Perhaps the Cardinals should have paid more attention to Tommy Pham, but most outside sources were not exactly bullish on his future, either. By the time Pham solidified himself as a top minor league hitter, he was generally old for his level, and thus the Cardinals saw less potential for growth in him than they did in top prospects such as Oscar Taveras. Before the 2014 season, the year in which Pham made his MLB debut, John Sickels ranked Pham outside his top twenty Cardinals prospects, relegated to the “Others” section, surrounded by fellow outfield prospects Kenny Peoples-Walls, Nick Petree, and David Popkins.

In retrospect, Sickels was wrong, and the Cardinals were wrong, and most people were wrong about Tommy Pham. This doesn’t mean the Cardinals acted in a particularly nefarious way with regards to Pham—they saw an older prospect with limited upside to grow beyond a replacement level, break-in-the-event-of-emergency-type player. It wasn’t as though Pham was being held in the minors to avoid paying him, as the Atlanta Braves are currently doing with Ronald Acuna Jr., or as the Chicago Cubs famously did three years ago with Kris Bryant—Pham was being held in the minors because the team, right or wrong, genuinely didn’t believe he was their best option to play in the big leagues.

Playing Matt Adams in left field over Tommy Pham was always a strange allocation of resources, and in retrospect even more so, but the move didn’t change much for Tommy Pham professionally. Even if Pham had broken through for good in 2015, he would still not hit free agency until his mid-thirties.

The financial model of baseball rewards early bloomers. Bryce Harper and Manny Machado are going to become very wealthy next off-season, yes, because they’re very good baseball players, but also because they will be reaching free agency at the relatively tender age of 26. Last off-season showed teams hesitant to sign free agents in their early thirties, much less their mid-thirties.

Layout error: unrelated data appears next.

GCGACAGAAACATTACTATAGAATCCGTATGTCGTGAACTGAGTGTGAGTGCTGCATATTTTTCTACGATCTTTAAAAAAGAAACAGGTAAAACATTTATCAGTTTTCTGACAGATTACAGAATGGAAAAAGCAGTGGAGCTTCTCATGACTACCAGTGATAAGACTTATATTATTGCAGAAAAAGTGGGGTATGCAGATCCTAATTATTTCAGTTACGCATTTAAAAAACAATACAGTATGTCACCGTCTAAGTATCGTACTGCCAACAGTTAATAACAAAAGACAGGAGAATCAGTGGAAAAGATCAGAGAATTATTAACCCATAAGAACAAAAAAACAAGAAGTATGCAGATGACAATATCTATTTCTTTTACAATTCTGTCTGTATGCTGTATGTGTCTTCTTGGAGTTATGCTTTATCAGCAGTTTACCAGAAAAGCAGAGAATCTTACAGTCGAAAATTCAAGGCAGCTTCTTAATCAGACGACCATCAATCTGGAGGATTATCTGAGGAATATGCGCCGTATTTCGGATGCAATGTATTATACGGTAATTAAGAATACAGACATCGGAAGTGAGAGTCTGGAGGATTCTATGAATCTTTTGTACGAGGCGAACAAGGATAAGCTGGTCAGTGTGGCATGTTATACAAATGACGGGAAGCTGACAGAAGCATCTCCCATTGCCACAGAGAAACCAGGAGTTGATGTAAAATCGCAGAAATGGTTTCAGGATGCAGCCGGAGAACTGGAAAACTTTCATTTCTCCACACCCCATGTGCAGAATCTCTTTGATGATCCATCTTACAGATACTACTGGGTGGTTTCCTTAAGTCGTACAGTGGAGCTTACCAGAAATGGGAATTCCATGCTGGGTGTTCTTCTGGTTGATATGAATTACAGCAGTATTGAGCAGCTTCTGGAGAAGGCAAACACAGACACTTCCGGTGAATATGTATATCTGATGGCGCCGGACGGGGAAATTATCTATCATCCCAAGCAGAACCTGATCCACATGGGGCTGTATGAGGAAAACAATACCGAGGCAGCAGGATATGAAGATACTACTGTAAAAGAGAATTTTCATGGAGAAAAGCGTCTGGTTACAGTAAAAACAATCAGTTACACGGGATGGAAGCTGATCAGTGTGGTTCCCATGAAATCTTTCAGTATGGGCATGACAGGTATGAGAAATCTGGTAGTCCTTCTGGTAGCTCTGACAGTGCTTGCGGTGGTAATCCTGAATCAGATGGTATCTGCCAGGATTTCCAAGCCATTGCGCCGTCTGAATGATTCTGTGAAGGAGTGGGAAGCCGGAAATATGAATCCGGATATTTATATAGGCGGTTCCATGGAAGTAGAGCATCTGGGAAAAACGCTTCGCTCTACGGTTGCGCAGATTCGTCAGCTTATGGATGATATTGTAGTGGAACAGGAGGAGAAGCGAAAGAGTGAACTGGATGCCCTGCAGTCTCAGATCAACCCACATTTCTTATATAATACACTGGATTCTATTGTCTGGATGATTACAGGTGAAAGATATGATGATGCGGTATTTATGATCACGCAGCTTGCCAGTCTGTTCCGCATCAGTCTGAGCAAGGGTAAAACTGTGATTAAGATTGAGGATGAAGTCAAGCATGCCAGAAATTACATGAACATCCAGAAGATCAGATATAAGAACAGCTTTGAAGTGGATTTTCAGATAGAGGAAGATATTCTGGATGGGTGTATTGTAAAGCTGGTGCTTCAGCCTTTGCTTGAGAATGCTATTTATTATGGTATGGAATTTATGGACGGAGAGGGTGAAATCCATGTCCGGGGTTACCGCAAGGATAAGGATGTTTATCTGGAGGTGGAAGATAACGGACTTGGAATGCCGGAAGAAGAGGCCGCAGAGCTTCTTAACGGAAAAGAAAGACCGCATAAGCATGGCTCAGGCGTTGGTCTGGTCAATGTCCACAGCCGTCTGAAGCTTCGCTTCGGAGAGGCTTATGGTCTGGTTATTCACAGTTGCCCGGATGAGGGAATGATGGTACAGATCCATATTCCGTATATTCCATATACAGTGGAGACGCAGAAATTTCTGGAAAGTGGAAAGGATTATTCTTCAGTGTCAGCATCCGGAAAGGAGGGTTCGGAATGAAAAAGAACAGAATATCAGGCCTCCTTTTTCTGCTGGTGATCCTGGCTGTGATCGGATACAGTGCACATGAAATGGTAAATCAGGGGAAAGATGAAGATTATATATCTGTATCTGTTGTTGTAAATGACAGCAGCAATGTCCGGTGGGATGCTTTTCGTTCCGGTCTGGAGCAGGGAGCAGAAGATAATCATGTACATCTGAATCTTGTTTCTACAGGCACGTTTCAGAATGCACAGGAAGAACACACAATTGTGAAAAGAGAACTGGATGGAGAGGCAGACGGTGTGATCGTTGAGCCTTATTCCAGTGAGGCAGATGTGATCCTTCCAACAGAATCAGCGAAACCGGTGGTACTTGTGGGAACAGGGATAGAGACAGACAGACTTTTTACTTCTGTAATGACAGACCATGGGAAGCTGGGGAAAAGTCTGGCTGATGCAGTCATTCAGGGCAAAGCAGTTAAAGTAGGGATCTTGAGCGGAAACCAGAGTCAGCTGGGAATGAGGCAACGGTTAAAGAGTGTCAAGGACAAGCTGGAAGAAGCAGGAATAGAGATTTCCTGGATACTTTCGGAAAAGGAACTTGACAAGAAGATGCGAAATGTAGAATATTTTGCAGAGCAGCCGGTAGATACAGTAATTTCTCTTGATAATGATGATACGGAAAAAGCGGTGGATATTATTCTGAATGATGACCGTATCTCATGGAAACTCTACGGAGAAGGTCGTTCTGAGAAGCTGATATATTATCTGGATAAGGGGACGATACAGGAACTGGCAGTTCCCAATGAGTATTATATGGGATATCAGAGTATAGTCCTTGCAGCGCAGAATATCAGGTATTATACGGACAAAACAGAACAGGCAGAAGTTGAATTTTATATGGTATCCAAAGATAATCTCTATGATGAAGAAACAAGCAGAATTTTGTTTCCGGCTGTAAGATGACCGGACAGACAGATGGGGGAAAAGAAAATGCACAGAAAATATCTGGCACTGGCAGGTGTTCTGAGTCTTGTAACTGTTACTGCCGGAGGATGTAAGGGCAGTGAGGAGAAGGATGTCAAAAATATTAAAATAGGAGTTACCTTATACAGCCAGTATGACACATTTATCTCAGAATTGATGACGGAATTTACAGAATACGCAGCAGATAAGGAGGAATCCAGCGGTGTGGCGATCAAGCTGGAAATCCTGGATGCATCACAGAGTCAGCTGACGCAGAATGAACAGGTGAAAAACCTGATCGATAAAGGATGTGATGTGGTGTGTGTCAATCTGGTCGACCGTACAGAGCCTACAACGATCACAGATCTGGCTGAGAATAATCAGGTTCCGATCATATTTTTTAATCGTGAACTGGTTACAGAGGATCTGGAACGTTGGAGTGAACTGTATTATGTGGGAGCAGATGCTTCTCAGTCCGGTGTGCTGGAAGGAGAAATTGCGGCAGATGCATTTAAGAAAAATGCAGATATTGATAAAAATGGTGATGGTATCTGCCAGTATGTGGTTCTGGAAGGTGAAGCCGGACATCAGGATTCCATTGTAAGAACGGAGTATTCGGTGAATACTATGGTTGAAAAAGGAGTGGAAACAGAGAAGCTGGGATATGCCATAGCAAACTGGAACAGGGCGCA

Tommy Pham believed in himself, but the industry consensus of him throughout his mid-twenties was that he was not a Major League-quality player. Sure, the Cardinals didn’t believe in him, but there is little evidence to suggest that other teams had a radically higher opinion of him. The fundamental flaw of the “make far less than you’re worth in your early years but then make up for it later” model of player salaries is not that late bloomers like Pham make significant money for fewer years—it’s that they never reach the significant money at all.

Last month, when Pham expressed his frustration at continuing to play for the league’s minimum salary, he was coming at it from a different perspective than an early twenties super-prospect. He was coming at it from the perspective of a 30 year-old man who, if he is following a normal aging curve, is entering the decline phase of his career, and who despite an MVP-like 2017 season has earned less money in professional baseball than Ty Wigginton made from the Cardinals.

The Cardinals deserve some blame for letting what could have been excellent prime Tommy Pham seasons go to waste in the minors, though this is more an issue of oversight than malice. Tommy Pham absolutely has a right to be mad about it, though the issue is far larger than the Cardinals’ ability to scout—it comes down to a backwards system of player compensation which underpays players for their peaks, overpays players for their declines, and ultimately creates exorbitant wealth for a few and leaves late bloomers like Pham earning far less than they deserve.